The New Probate Fees: a Stealth Tax or the Cost of Modernisation?
Following a government consultation into revising probate fees in 2016, the government announced the Non-Contentious Probate (Fees) Order 2018, yet to be enacted, which will see a significant change to the charges incurred by personal representatives when applying for probate. With proposed probate fees of up to £6,000, based on the value of the deceased’s estate, compared with the current flat fee of £155 where personal representatives use a solicitor, or £215 for personal applications, questions have been raised as to whether the change is good value for money, and whether the government is levying a new, secondary inheritance tax.
The new fee regime is part of a package of measures to modernise the process of obtaining a grant, with the aim of making the process simpler. Other government agencies, however, have modernised their procedures with little or no cost to the end user. When purchasing property, deeds can be submitted to HM Land Registry using its online service. Whilst the fee is based on the value of the property, the fee for online registration is no more than £455, and half the price of a postal application. Likewise, Companies House announced in 2015 that all public information is free to access using its online service. The Ministry of Justice is bucking the trend by making its services more expensive.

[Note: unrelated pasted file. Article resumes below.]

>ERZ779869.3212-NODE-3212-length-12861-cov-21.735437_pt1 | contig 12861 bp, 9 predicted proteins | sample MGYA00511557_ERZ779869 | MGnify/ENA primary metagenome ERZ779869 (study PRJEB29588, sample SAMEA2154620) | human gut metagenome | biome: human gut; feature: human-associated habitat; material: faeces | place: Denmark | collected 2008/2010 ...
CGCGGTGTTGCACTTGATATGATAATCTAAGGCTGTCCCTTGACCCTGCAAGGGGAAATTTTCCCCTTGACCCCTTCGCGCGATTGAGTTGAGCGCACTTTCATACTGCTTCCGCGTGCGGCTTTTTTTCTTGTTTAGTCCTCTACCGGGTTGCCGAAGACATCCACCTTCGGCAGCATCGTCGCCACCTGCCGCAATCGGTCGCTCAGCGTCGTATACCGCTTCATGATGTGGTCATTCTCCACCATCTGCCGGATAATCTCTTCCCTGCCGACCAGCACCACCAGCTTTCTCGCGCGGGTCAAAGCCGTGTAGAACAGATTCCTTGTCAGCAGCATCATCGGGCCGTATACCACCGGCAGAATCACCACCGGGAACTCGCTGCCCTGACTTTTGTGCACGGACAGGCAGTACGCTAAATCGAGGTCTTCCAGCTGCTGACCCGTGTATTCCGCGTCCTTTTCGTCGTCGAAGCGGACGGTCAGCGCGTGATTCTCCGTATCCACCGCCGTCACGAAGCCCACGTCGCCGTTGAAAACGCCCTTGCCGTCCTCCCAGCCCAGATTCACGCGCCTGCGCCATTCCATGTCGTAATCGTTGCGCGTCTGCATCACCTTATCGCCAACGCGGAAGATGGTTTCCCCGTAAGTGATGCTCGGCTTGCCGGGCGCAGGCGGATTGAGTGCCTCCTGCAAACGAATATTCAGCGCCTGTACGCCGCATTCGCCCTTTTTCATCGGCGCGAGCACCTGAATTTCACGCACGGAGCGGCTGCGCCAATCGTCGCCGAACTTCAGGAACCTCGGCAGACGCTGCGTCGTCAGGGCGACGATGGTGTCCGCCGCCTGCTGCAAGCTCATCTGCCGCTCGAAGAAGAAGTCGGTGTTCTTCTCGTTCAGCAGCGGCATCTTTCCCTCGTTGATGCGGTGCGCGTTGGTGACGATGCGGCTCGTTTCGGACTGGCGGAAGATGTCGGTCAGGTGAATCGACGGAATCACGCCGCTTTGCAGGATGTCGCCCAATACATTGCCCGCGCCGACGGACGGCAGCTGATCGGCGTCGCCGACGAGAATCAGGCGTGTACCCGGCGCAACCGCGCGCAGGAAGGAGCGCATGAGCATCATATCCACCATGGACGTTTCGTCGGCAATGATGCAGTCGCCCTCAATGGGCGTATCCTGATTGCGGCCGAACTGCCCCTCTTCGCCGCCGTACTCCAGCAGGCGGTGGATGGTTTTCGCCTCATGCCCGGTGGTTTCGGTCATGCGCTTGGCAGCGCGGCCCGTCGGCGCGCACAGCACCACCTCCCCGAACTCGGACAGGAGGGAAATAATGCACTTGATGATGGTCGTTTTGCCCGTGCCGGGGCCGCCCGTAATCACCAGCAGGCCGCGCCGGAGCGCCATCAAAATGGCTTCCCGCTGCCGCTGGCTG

As for the fees’ status as a tax, a House of Lord committee concluded that the fees were so disproportionate to the costs the government incurs that the new fees are a stealth tax. Further, it has been reported that the Treasury expects the Office for National Statistics to classify the new fees as a tax, rather than as a payment for services. Despite this, the Ministry of Justice has refused to recognise the new fees as a tax.
Whilst the reforms are intended to streamline the process of obtaining probate, so far they have had the opposite effect. The 2018 Order is yet to receive parliamentary approval, but personal representatives and solicitors have generated a backlog as they rush their applications in order to beat the rise in fees. This has forced HMRC to issue guidance on how to apply for probate before it has confirmed receipt of inheritance tax on an estate. Whatever the intention of the Ministry of Justice when it introduced these reforms, good or bad, this was not it.
By James Turner
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